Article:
And ultimately they bring joy to the participants in terms of how we’ve done that. And tried to help do that as a business. One obvious area is that we have a huge library of sessions. So there’s so much choice in there. And the ability then to give the residents choice, give the care teams choice, find out where they would love to go, it’d be really special for them. And then to be able to deliver that.
The addition to that is our integrations with other tools as well within the product. So things like Google earth with that, you can pretty much go anywhere that you like, and you can deliver that on the spot, anywhere in the world.
So if a resident would like to go to the Taj Mahal or the statue of Liberty, these things are going to be within the tours and within the sessions and these amazing experiences are going to be covered.
But if they want to go back to a childhood home. If they want to go back to the church, they got married in, or even the street they used to go shopping on in Macedonia. Then you’re going to be able to go there too. And go there not only on your own, but with your friends and show them these places.
And some of those experiences, some of the most memorable for me, are when we would bring people to those places that they never seen in 50 years. 50 years since they moved to Australia and to be able to go back and see the home your father built, and it’s still standing today.
Or I remember in one session, there were actually two ladies in the same group and they’d both lived in the same home in Melbourne at different stages of their life. That one of them, it was their childhood home, and one of them, it was the first home when they just got married.
Ash de Neef: What are the chances of that?
Colin Pudsey: I don’t know, one in a million. So yes, we managed to go back to that exact home as a group, and they both had their own memories of the same house and it still looked pretty similar to what it looked I guess, seventy years ago, 50 years ago.
And yeah, for those two ladies, apart from the fact that was very special for them, just the joy it brought them, it resonated across the whole group. And there’s the sort of threads that were pulled and the stories that have been told then it was, it was amazing.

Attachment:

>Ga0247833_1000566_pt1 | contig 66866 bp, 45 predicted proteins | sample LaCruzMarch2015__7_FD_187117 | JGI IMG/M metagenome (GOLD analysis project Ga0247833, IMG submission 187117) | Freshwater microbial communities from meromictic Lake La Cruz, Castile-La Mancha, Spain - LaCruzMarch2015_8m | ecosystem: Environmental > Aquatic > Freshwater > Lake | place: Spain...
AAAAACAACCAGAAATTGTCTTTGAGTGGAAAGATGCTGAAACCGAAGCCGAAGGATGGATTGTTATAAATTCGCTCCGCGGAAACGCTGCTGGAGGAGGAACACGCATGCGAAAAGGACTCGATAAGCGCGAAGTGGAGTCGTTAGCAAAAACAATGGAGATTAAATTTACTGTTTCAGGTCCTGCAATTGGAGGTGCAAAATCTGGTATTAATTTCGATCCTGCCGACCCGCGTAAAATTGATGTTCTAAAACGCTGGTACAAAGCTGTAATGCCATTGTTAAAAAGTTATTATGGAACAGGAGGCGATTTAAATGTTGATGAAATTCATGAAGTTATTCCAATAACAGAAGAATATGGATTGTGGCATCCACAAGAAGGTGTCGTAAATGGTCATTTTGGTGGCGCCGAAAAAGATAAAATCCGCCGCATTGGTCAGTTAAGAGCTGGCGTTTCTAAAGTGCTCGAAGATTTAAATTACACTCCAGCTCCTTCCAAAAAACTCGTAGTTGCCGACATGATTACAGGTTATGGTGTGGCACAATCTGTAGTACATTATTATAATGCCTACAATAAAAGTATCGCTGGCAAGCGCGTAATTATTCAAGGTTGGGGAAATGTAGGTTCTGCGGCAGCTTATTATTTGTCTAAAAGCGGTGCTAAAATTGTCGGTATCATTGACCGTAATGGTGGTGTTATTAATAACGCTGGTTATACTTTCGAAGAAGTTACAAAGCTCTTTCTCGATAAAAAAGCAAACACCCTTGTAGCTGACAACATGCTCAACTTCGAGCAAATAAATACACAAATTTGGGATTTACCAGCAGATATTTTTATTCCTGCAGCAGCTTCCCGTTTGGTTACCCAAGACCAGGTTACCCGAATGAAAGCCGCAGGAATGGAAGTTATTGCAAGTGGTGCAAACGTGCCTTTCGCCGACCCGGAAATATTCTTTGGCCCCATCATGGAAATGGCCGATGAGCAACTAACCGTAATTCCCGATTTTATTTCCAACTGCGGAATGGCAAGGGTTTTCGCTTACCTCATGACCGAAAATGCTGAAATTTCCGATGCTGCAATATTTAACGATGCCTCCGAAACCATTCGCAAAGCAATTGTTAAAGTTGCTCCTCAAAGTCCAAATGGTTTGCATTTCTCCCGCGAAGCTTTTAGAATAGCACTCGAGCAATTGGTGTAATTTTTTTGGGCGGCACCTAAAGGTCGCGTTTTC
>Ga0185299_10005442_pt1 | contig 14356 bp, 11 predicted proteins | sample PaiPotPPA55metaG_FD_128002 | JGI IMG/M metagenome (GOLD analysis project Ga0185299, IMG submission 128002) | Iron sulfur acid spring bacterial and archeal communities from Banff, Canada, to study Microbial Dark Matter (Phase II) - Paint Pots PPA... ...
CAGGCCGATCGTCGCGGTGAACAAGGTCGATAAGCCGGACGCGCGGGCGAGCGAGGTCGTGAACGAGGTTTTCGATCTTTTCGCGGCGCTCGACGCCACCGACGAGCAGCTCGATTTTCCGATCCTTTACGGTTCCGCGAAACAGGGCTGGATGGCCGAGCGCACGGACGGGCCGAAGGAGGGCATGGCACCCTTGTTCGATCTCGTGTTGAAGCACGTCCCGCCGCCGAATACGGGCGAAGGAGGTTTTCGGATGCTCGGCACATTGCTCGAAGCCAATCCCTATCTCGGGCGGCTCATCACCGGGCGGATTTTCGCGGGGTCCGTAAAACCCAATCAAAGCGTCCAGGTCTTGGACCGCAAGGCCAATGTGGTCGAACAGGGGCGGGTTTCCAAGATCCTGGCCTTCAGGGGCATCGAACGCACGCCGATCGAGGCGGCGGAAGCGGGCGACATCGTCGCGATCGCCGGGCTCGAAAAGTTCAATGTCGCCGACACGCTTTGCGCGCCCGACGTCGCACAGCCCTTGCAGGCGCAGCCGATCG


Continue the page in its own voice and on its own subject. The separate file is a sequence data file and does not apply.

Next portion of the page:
Ash de Neef: Yeah, absolutely.
Colin Pudsey: Seniors are very funny, too, right. There’s a lot of humor with a lot of these tools too. So some of the stories that they share. They would make you blush. They would make feel like it’s not the sort of story that would come out of your granddad’s mouth your grandma’s mouth. But I guess that they’re very transparent and some of them were warts and all kinds of stories that it was great for them to be able to share that among the group.
And it really helps nurture those relationships and those connections and people are just being honest and sharing their life stories.
Ash de Neef: You mentioned at the start, some of your initial concerns were, is virtual reality going to be disorienting or uncomfortable for some people.
And if you’re going into a residential aged care facilities, you’ll be working with a broad spectrum of different levels of cognitive functioning and impairment. How has that experience been? Have you found that people in care homes are receptive to virtual reality?
Colin Pudsey: That’s a really good question. So when we would first go out and run a session, the sessions we were doing with 10 people at a time. And the sort of rule of thumb that we experienced was that out of 10 new participants who had never done VR before, one of them would have the headset on and after a few minutes. And go, ” I don’t like. This is not for me” and want to take the headset off.
And the other nine would have a blast and they couldn’t wait to do more. And they were telling you all the places they wanted to visit. So it was a good strike rate, and we were happy with that.
Inevitably, because over half of the residents have some stage of dementia, providers wanted to see, if this was a tool that could be used for those living with dementia too. And this was a space that was very new to us at the time.
So we worked with some providers in high care wings and bring the solution in. And I guess that we found that the solution was very flexible. Because it wasn’t the case that you had to run a session with five or 10 people. There was still the flexibility to be able to do a session one-on-one or do a session that was in a smaller group.
So it might be a case where you have a person and their carer and they go on the session together, just the two of them. So they’re seeing the same places together, but I guess the outcomes were also very different. Whereas at the end of one of the sort of standard sessions, we wanted people to be talking about where they’ve been and what they’d done.
And I guess the real magic was when they were sharing memories and stories from the past, because they’ve been generated by going on these tools. The outcomes were very different in terms of how the care teams measured success.
So there was very little chance that someone living with dementia, at the end of the session was going to start talking about where they’ve been, what they’ve done and all this kind of stuff. But almost being able to hold them into an activity for 15, 20, 25 minutes without them, become agitated or wanting to go and do something else was deemed a sign of success.
Also at the end, it was quite unlikely that they could verbalize their experience. But what was relayed to me was that the emotions may still come through. So if they, at the end of the session, you can see the joy on their faces.
That was so valuable for the care teams to see and experience at the end of one of the sessions. So I think that the solution is flexible and from our experience and customers that are using the solution, now it’s adaptable. And again, it leads back to knowing who the participants are, what their needs are and what they would enjoy.